I tried the tint mix on a raw piece of wood as well (on the left in the picture) and you can see that putting it straight on to raw wood would likely lead to serious blotchiness.

    I know some people claim success with these oil methods, but I can't see an advantage to them yet. I can see a LOT of trial and error and unpredictable results. The exception is that white blonde which to my eyes looks like it has some potential for a nice finish, and one that can be difficult to do without spraying.

    Any theories on what could make the tinting work better?
     

    Attached Files:

    Last edited: Sep 6, 2015
  7. Matthias

    Matthias Friend of Leo's Gold Supporter

    Posts:
    3,322
    Joined:
    Jun 30, 2003
    Location:
    UK
    Putting the plank out in the sun to dry, I'm able to apply new *thin* coats very soon. Which works well as, with the container lid on, my mix hasn't gone off yet :D

    The difference between coat one and coat two of the tint is quite dramatic.
     

    Attached Files:

    Last edited: Sep 6, 2015
  8. Matthias

    Matthias Friend of Leo's Gold Supporter

    Posts:
    3,322
    Joined:
    Jun 30, 2003
    Location:
    UK
    6 super thin coats on the tint and it's starting to even out and have a pronounced effect. I've mixed a second batch with slightly better consistency:

    - Thin the paint with white spirit (as a reminder, I'm using Windsor and Newton Cadmium Red)
    - Mix 1/3 thinned paint with 2/3 Tru Oil

    It's still a bit streaky. I'm hoping with another 6 or so coats it will begin to look more even.

    Due to the great weather today, I've managed to get three decent coats on the white panel. It's not drying so fast indoors so might have to wait until tomorrow to do anything else on that. But it's starting to look super shiny and no sign of any problems yet.

    I've not sanded anything yet... just a light brush with some steel wool here and there to knock some bits of rubbish off.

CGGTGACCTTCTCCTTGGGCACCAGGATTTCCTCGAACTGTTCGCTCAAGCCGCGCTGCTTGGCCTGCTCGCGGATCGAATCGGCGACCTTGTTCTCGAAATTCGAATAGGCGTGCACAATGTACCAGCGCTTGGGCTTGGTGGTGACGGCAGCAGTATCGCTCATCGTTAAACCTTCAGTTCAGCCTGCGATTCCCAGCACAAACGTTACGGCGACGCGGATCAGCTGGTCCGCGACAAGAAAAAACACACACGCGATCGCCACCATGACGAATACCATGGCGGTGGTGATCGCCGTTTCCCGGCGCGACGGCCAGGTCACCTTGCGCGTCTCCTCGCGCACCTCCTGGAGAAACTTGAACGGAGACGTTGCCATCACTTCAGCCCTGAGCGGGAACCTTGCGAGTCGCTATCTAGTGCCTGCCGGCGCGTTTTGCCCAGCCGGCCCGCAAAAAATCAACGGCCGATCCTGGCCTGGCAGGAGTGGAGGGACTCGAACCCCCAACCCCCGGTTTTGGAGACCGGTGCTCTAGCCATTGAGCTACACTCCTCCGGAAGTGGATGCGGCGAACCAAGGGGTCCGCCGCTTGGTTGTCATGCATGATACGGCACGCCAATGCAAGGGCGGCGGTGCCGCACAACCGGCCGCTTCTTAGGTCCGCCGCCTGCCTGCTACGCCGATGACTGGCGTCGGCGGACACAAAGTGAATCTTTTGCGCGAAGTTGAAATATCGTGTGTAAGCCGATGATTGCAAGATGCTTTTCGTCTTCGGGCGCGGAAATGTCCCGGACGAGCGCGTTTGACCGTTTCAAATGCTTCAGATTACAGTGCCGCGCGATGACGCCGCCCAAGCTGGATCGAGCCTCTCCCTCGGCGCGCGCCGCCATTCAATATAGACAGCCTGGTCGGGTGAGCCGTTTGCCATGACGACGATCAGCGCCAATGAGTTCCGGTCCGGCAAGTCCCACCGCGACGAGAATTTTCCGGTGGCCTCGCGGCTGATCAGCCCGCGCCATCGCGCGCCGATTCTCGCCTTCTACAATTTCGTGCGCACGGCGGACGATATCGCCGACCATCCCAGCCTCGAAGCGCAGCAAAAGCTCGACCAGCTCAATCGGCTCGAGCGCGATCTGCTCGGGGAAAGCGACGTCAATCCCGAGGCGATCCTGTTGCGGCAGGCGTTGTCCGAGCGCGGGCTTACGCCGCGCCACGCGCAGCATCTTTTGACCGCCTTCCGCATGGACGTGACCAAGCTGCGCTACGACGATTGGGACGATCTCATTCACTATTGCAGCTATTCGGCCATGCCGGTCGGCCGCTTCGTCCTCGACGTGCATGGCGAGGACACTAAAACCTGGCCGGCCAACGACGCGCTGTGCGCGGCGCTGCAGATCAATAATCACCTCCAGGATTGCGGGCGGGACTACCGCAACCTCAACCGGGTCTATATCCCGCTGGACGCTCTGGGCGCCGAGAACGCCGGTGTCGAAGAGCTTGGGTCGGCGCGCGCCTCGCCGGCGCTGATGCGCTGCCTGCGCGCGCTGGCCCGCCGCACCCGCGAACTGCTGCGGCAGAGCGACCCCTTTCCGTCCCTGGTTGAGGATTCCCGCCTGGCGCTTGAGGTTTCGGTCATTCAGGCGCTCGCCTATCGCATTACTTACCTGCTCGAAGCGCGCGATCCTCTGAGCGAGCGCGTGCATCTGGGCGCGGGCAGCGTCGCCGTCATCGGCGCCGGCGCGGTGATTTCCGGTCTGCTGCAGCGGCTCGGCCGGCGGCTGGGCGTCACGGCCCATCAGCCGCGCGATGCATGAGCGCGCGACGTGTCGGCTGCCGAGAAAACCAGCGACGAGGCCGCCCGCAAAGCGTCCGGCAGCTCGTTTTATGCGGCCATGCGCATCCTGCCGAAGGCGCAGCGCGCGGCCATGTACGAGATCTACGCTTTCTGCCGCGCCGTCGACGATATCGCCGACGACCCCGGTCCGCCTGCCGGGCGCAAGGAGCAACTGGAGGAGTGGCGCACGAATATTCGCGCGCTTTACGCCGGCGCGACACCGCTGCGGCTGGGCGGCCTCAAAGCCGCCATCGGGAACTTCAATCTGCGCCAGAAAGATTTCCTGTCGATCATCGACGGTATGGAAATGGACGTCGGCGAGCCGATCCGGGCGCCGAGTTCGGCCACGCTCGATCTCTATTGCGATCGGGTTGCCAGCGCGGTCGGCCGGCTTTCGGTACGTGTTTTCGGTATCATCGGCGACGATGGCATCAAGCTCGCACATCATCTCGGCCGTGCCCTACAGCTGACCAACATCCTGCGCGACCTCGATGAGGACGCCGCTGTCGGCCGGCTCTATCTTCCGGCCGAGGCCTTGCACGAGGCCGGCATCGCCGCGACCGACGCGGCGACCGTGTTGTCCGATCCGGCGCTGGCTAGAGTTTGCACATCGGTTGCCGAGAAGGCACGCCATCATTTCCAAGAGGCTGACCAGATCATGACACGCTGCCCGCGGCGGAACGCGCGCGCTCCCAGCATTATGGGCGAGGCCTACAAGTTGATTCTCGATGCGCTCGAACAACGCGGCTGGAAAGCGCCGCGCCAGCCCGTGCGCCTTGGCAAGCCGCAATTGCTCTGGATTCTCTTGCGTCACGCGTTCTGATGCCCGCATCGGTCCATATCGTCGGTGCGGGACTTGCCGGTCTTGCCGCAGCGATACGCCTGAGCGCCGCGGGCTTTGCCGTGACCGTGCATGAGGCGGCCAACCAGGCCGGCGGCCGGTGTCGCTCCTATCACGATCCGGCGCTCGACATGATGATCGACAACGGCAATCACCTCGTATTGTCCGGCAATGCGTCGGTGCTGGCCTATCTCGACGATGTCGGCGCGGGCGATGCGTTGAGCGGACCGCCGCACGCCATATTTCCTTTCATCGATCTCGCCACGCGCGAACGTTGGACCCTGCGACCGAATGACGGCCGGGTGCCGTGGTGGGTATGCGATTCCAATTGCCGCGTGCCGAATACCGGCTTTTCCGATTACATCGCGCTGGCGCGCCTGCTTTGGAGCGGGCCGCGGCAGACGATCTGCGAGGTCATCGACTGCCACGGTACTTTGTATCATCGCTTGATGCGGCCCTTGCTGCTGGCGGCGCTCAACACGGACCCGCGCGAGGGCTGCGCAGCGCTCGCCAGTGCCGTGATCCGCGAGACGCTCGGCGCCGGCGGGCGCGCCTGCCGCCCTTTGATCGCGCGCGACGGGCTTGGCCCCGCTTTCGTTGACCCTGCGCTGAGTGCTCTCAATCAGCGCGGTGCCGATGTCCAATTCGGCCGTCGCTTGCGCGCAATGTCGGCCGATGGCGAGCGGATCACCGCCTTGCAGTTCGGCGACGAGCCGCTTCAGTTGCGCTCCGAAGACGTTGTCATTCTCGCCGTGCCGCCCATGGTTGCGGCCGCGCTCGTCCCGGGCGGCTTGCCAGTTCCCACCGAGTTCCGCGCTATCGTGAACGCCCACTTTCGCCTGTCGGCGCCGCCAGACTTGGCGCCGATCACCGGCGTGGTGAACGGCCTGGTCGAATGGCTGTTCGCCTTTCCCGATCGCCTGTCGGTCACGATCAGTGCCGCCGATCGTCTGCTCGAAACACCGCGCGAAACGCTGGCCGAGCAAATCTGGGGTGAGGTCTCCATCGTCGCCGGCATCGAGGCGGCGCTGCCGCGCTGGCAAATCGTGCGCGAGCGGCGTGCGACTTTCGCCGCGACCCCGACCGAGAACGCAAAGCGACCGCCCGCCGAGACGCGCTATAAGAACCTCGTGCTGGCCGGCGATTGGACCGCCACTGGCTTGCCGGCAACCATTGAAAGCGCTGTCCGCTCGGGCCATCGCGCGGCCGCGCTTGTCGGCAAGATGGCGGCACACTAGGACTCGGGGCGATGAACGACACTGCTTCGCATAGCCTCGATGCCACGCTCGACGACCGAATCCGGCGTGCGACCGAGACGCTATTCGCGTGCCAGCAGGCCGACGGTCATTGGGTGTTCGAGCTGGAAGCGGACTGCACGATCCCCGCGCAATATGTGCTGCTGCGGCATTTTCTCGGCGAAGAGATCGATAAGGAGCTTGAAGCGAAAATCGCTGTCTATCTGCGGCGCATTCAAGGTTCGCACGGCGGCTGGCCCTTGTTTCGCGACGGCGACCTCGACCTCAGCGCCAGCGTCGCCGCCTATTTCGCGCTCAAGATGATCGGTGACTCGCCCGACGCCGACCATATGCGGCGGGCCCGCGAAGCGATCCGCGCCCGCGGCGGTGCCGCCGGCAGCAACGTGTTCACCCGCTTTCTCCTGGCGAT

Attached Files:

  9. HotDan!

    HotDan! Friend of Leo's

    Posts:
    2,237
    Joined:
    Oct 2, 2013
    Location:
    Belleview, Florida
    I'm a bit disappointed to hear that the French polishing method didn't work out. In theory it should. Perhaps it's a compatibility issue between the bases of the pigment and Tru-Oil? I'll see if I can't come up with a better answer...
     
  10. Matthias

    Matthias Friend of Leo's Gold Supporter

    Posts:
    3,322
    Joined:
    Jun 30, 2003
    Location:
    UK
    My mixture doesn't seem quite consistent enough. It pushed a lot of colour out to the edge of the area I was trying to polish. The Tru Oil seems to take the pigment OK, but what appears to happen are some of the elements in the mix sink to the bottom.

    Working long lines seems to give a better result as it feels easier to even out the consistencies. Perhaps I gave up to soon on the polishing... it's not a technique I've tried before.

    I would expect some other colours might work better... or worse...
     
  11. Matthias

    Matthias Friend of Leo's Gold Supporter

    Posts:
    3,322
    Joined:
    Jun 30, 2003
    Location:
    UK
    Update... still building up coats of the tint using more of a French polishing technique now... it's going on better it seems. Still, it's quite streaky due the inconsistent mix. Anyway, where the tint's concerned, it seems that Tru Oil will cure fine thinned and mixed with other stuff. If there was a way to get an even colour mix, this could be a nice technique.

    The white piece if pretty good - decided to wet sand and went through the finish on some high bits (oops). However, that aside, the finish appears to be very robust on top of the white sunflower oil-based paint. The black and red don't look great at all so I've abandoned those, especially as there are good dyes for both those colours.
     
IMPORTANT: Treat everyone here with respect, no matter how difficult!
No sex, drug, political, religion or hate discussion permitted here.